Cornell Cinema features classic and contemporary foreign films throughout the year, with several this week including Robert Bresson’s “Diary of a Country Priest” (1950) in 35mm, Nov. 4 at 4:30 p.m. Tickets are $5.50.
Agnès Varda’s 1977 ode to female friendship, “One Sings, The Other Doesn’t,” screens Nov. 7 and 9; while “Dede” (Nov. 2-3), “St. Laurent” (Nov. 4) and “The Cakemaker” (Nov. 8 and 10) represent some of the best of current world cinema.
More than a million Amur falcons congregate each autumn in Nagaland, a state in remote northeastern India, pausing on their 9,000-mile migration from Asia to southern Africa.
No one in the outside world knew of this gathering until 2012, or that local villagers were killing hundreds of thousands of the birds for food. Conservation efforts since have been successful, while raising questions about what happens when a poor community does the right but difficult thing.
Author and researcher Scott Weidensaul discusses his 2017 expedition to Nagaland, and the future of the birds, in “A Galaxy of Falcons,” a free Monday Night Seminar series talk Nov. 5 at 7:30 p.m. at the Cornell Lab of Ornithology, 159 Sapsucker Woods Road, Ithaca.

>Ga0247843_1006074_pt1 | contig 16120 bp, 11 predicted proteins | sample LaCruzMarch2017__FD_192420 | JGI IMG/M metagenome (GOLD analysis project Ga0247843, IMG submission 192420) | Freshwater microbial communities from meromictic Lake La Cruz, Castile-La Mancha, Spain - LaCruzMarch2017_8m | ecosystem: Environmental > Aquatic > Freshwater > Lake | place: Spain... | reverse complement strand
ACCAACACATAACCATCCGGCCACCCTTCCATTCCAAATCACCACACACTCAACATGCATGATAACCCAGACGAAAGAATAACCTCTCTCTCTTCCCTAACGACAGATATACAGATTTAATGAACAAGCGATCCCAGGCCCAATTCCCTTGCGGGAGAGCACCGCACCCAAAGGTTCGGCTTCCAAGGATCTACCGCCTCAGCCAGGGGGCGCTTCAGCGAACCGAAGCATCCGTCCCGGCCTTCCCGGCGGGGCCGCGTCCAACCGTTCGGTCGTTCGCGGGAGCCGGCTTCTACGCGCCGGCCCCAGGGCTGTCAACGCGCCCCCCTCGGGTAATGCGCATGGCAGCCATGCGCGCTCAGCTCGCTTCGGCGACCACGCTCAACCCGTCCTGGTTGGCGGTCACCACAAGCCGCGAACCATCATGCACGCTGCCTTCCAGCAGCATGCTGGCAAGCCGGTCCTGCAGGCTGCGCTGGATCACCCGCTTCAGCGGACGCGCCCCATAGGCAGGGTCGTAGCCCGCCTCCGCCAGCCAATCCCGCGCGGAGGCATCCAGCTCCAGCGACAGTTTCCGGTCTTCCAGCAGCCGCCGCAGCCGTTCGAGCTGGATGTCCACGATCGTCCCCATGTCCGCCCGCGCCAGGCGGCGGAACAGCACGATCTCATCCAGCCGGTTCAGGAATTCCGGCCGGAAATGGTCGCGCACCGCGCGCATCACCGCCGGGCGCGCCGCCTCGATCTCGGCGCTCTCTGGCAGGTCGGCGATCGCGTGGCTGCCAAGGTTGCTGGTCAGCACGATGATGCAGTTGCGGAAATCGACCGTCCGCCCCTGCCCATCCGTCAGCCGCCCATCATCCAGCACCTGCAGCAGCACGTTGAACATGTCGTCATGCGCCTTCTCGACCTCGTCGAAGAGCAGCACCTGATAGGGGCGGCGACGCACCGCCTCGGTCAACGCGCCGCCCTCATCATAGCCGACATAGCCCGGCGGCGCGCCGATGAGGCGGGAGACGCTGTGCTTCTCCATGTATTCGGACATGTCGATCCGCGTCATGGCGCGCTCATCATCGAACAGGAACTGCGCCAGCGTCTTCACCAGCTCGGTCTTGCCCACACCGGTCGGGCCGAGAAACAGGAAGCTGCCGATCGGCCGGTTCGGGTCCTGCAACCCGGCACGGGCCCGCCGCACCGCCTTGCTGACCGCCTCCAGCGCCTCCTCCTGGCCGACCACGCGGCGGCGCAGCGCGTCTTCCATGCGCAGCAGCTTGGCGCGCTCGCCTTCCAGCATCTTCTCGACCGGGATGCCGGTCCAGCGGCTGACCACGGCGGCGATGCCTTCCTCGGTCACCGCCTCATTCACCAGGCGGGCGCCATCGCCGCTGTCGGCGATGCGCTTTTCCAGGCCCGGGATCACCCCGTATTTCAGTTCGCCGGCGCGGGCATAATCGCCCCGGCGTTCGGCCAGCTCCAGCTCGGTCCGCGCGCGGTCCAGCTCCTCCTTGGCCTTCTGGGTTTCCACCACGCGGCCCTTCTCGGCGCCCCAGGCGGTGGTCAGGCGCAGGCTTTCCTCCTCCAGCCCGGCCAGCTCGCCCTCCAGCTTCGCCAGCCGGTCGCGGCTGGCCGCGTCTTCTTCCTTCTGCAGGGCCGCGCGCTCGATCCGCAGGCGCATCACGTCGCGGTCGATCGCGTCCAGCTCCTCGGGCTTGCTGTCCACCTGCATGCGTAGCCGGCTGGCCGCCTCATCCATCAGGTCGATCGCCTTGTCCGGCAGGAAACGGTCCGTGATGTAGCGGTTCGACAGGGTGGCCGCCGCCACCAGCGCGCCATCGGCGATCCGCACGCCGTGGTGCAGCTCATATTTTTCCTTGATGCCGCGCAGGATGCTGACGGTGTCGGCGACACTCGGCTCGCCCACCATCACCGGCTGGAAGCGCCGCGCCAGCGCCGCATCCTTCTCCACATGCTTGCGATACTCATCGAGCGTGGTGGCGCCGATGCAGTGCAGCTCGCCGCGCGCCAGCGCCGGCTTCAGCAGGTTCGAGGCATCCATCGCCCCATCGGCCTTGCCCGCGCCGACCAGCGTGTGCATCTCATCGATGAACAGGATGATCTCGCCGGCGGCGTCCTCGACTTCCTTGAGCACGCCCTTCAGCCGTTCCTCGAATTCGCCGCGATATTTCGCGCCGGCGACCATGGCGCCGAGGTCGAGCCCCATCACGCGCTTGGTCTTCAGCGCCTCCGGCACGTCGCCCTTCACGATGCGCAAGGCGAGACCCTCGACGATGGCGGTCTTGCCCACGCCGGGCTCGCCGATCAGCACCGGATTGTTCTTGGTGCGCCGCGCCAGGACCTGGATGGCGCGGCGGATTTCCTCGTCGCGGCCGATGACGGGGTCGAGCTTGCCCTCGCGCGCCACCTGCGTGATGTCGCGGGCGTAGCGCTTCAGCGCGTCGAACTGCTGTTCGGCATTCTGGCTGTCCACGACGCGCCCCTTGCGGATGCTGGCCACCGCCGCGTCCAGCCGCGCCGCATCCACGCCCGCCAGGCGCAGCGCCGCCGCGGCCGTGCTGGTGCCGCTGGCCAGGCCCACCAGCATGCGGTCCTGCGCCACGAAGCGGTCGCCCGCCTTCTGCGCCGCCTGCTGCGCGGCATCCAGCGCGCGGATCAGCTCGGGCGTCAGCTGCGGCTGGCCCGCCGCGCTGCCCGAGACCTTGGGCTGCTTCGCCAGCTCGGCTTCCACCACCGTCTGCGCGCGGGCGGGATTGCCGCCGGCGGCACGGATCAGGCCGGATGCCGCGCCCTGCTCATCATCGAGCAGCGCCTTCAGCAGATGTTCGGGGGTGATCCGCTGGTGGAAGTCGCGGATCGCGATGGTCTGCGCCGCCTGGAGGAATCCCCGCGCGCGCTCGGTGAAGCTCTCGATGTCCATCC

Simmons in “The Trump Card”
Godfrey L. Simmons Jr., senior lecturer in the Department of Performing and Media Arts, will perform Mike Daisey’s monologue “The Trump Card” on the eve of the 2018 midterm elections, Monday, Nov. 5, at 8 p.m. at the Kitchen Theatre, 417 W. State St., Ithaca.
Written in the lead-up to the 2016 presidential election and adapted by Simmons and dramaturg Ron Russell, “The Trump Card” is an edgy, funny and provocative exploration of Donald Trump’s life story, influences and ascent to political power. The monologue analyzes the former reality television star as a performer rather than as a politician. Critical of Democrats and Republicans alike, it is an examination of our current political moment and a call for self-reflection for Americans of every stripe.
Simmons is artistic director of Civic Ensemble and is appearing through Nov. 4 in New York City in the off-Broadway hit “The Winning Side,” James Wallert’s new play based on the story of rocket scientist Wernher von Braun.
Is it the shoes?
Hip-hop legend, basketball and sneaker culture icon Bobbito García will show his autobiographical documentary, “Rock Rubber 45s,” Nov. 6 from 7 to 9:30 p.m. at the Africana Studies and Research Center.
The screening will be followed by a Q&A with García. The event is cosponsored by the Cornell Hip Hop Collection.
The film explores the connectivity of global basketball, sneaker and music lifestyle through García’s firsthand lens. He also is an author, DJ, media personality, educator and activist who serves on the Kennedy Center’s Hip Hop Culture Council.
“Rock Rubber 45s” features appearances by actors Rosie Perez and Michael Rapaport, and music and basketball stars including: Stevie Wonder, Questlove (The Roots), Patti LaBelle, Chuck D, Scottie Pippen, Spike Lee, Kobe Bryant, Magic Johnson, Maxwell, Louie Vega, Raekwon, Talib Kweli, Crazy Legs (Richard Colón), DJ and Big Red basketball alumnus Rich Medina ’92, and many others.